Updated: Sep 20, 2019
On 8/21/2019, The New York Times published an article by Claire Miller entitled, “How Medicine became the Stealth Family-Friendly Profession.” The article, linked here, which touted medicine as a field with flexibility essentially due to female physicians’ ability to spend more time with their families by changing to a different specialty or reducing their hours (and pay), has garnered significant feedback and criticism. As a staunch advocate for gender equity in medicine, Dr. Ariela Marshall joins us on the blog to add her own comments to the discussion.
The story starts with a female physician training in an intensive specialty who becomes pregnant. Per the article, “she couldn’t imagine 80-hour workweeks with two newborns at home, while her husband was doing an equally intensive radiology fellowship. But she didn’t leave the profession. Instead [she] decided to practice internal medicine and geriatrics, with more control over her hours…medicine has changed in ways that offer doctors and other health care workers the option of more control over their hours, depending on the specialty and job they choose.”
This frames the issue as one of “choice” – either leave medicine all together, or choose a specialty with fewer hours. However, this doesn’t seem like much of a choice to me – either give up the specialty one is truly passionate about or give up medicine for good (the latter likely impossible due to huge student loans). And also the gender equity elephant in the room: nowhere did the author discuss that another “choice” could have been for this physician to continue her fellowship while her husband changed from an “equally intensive” fellowship to either leave medicine all together or choose a specialty with fewer hours. The additional issue here is the idea of “control” over one’s hours. This is erroneous, for the most part. Research demonstrates extremely high rates of burnout amongst physicians of both sexes – and indeed higher rates in women than in men – and one of the key drivers of burnout as proposed by Shanafelt and Noseworthy in their 2017 paper is “control and flexibility.” Medicine in general is not a specialty that lends itself to control over ones’ hours – especially for those in non shift-work specialties but in reality for all physicians. The illusion of “more control” is erroneous.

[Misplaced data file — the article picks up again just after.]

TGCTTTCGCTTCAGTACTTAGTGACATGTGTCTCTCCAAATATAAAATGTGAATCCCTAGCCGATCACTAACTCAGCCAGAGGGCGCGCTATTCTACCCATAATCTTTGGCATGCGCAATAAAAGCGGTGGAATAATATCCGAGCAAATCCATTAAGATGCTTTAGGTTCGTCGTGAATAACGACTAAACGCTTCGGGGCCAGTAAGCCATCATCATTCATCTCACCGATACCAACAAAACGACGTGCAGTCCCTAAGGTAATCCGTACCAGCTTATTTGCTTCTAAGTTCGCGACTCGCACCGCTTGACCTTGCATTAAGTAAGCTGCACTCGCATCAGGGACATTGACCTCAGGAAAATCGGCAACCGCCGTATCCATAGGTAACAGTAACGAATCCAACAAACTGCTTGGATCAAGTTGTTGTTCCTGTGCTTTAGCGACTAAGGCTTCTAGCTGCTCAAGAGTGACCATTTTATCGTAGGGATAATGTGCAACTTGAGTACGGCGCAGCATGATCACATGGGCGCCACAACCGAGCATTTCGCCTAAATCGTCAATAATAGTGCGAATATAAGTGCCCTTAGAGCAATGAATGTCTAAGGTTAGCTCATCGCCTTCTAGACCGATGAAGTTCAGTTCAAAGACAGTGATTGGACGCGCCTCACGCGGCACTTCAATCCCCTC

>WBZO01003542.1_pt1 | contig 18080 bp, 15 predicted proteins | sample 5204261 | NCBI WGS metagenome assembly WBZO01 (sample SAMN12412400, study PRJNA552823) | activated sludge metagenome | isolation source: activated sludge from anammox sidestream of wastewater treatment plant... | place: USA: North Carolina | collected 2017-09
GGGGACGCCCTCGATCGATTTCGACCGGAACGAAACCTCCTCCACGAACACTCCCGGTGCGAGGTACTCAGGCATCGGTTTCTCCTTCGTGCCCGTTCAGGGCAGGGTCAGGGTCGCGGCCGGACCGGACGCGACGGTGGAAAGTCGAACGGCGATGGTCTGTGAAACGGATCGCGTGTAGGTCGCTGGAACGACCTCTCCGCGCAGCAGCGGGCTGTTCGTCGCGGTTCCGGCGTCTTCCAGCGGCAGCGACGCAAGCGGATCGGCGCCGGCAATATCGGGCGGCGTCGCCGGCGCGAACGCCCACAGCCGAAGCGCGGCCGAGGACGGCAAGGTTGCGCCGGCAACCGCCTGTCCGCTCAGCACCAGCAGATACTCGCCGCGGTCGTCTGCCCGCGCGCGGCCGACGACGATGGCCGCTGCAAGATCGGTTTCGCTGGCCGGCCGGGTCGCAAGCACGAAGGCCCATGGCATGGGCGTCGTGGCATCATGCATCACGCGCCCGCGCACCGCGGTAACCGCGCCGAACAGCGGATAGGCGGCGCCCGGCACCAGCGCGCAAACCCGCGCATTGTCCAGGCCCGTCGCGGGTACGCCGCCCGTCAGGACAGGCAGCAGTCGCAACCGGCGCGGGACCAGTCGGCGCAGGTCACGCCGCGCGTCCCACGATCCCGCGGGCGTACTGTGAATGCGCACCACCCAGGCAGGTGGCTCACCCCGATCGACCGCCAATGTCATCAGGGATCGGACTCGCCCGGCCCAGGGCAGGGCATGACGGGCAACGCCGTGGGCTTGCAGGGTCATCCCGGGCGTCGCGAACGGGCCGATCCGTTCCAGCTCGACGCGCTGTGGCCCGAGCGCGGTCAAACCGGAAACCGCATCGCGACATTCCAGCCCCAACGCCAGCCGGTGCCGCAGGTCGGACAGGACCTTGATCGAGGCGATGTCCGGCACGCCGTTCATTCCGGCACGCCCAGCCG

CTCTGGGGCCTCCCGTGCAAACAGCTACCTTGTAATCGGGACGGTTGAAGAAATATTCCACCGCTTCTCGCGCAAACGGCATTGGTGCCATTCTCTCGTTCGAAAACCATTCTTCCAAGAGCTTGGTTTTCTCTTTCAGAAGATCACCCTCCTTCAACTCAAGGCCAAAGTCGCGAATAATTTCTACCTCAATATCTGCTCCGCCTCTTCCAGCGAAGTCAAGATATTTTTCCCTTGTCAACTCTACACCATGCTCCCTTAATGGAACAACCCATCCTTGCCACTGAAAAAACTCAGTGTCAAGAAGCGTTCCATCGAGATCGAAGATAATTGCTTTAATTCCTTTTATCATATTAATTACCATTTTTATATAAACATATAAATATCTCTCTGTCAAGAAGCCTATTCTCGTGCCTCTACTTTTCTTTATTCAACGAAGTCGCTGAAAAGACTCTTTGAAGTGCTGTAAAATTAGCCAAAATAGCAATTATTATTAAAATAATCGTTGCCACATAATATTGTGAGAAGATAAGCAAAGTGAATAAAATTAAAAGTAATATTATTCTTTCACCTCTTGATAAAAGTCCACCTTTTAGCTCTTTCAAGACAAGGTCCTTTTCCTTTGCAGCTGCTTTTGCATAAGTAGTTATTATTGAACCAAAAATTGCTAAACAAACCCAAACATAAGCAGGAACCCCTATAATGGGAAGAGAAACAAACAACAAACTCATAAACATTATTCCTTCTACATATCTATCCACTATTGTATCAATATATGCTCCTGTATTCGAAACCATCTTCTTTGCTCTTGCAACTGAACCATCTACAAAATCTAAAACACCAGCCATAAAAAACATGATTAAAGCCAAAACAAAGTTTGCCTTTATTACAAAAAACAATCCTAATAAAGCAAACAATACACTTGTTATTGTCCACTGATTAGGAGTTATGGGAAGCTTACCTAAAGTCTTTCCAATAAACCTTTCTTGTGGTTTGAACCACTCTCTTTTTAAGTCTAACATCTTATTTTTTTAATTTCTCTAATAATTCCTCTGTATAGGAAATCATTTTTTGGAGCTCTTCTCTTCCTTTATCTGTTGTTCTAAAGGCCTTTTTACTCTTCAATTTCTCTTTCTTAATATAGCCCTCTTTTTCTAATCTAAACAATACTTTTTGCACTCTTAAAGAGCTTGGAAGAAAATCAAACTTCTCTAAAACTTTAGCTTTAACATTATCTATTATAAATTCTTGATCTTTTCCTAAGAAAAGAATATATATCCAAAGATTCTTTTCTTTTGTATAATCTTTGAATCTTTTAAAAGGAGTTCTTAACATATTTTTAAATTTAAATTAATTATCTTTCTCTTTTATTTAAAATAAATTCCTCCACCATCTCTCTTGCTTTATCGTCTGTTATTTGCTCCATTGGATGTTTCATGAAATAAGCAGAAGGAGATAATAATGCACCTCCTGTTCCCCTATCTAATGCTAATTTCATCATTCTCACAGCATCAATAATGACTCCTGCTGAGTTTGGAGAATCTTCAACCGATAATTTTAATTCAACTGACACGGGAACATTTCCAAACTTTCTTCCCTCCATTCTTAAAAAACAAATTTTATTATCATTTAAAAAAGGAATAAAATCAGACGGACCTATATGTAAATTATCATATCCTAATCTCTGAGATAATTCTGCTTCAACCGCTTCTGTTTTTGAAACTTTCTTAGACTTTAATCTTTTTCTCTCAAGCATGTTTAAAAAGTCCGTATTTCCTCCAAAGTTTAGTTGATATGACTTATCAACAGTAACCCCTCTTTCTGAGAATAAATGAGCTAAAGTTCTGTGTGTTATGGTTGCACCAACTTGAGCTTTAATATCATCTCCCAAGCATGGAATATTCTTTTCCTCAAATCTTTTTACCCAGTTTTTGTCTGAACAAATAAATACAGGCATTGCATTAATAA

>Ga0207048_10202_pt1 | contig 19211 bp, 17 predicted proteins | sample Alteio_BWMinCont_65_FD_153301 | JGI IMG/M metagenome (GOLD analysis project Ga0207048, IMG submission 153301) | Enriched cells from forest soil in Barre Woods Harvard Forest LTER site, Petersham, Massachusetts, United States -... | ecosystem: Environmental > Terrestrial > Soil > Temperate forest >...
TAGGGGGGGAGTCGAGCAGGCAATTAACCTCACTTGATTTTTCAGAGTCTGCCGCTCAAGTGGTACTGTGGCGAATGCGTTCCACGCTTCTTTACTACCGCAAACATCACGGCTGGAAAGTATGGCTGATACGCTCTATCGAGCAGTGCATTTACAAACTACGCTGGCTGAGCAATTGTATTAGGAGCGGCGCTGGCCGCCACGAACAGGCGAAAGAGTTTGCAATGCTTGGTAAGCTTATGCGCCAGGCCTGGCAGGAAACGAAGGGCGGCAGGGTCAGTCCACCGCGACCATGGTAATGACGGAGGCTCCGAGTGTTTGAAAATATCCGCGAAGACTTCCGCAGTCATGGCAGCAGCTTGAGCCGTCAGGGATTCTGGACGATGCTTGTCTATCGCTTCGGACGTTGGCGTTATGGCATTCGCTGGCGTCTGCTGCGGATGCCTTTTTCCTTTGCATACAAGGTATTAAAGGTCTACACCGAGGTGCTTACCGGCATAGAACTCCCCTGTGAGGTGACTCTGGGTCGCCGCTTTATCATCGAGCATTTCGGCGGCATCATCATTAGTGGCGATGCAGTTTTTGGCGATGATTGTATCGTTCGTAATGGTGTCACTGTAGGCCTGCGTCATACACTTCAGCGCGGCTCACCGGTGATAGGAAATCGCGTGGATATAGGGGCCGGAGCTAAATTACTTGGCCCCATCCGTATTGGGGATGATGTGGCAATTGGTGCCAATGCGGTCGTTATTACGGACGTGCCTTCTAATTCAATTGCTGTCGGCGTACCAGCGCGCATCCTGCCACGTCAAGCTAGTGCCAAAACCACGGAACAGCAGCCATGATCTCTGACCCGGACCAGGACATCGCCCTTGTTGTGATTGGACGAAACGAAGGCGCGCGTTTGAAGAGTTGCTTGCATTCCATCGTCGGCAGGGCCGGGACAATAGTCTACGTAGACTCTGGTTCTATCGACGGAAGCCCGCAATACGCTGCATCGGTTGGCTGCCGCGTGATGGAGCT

The author reports that, “specialties with shorter hours and fewer emergencies, like dermatology, attract more women; those with long, inflexible hours, like cardiology, have more men.”
[Note: Part of this response was quoted in Forbes, available at: https://www.forbes.com/sites/miriamknoll/2019/08/23/female-physicians-reject-good-enough/#3adf59f963ca]
Factually this may be true. However, this is again an incomplete exploration of the current status of women in medicine. First, let’s look at the graphic comparing hours worked versus percentage women in the specialty: the “lowest” tier of hours worked is 40 hours/week, and the numbers increase to 80 hours/week or higher. For almost any other profession – especially professions where workers are paid a salary rather than paid by the hour with bonus pay for overtime (there’s no overtime in medicine!), 40 hours/week is standard. Saying that physicians who work ONLY 40 hours/week have a “family friendly” benefit of shorter hours discounts the long hours that all physicians, both male and female, devote to their responsibilities. Additionally, the statement that it is the number of hours in a specialty that is responsible for attracting women versus the men to the specialty is a prime example of correlation without causation. In fact, specialties dominated by men are likely to attract more men because of increased access to mentors and sponsors, career development opportunities, and support for “like-minded” individuals. There is no question that medicine is rife with sexual harassment – most often committed by men towards women – and both harassment itself as well as the “bro culture” and lack of female mentors and role models is likely responsible for a good percentage of career decisions that women make about what field to enter, rather than the hours the specialty requires.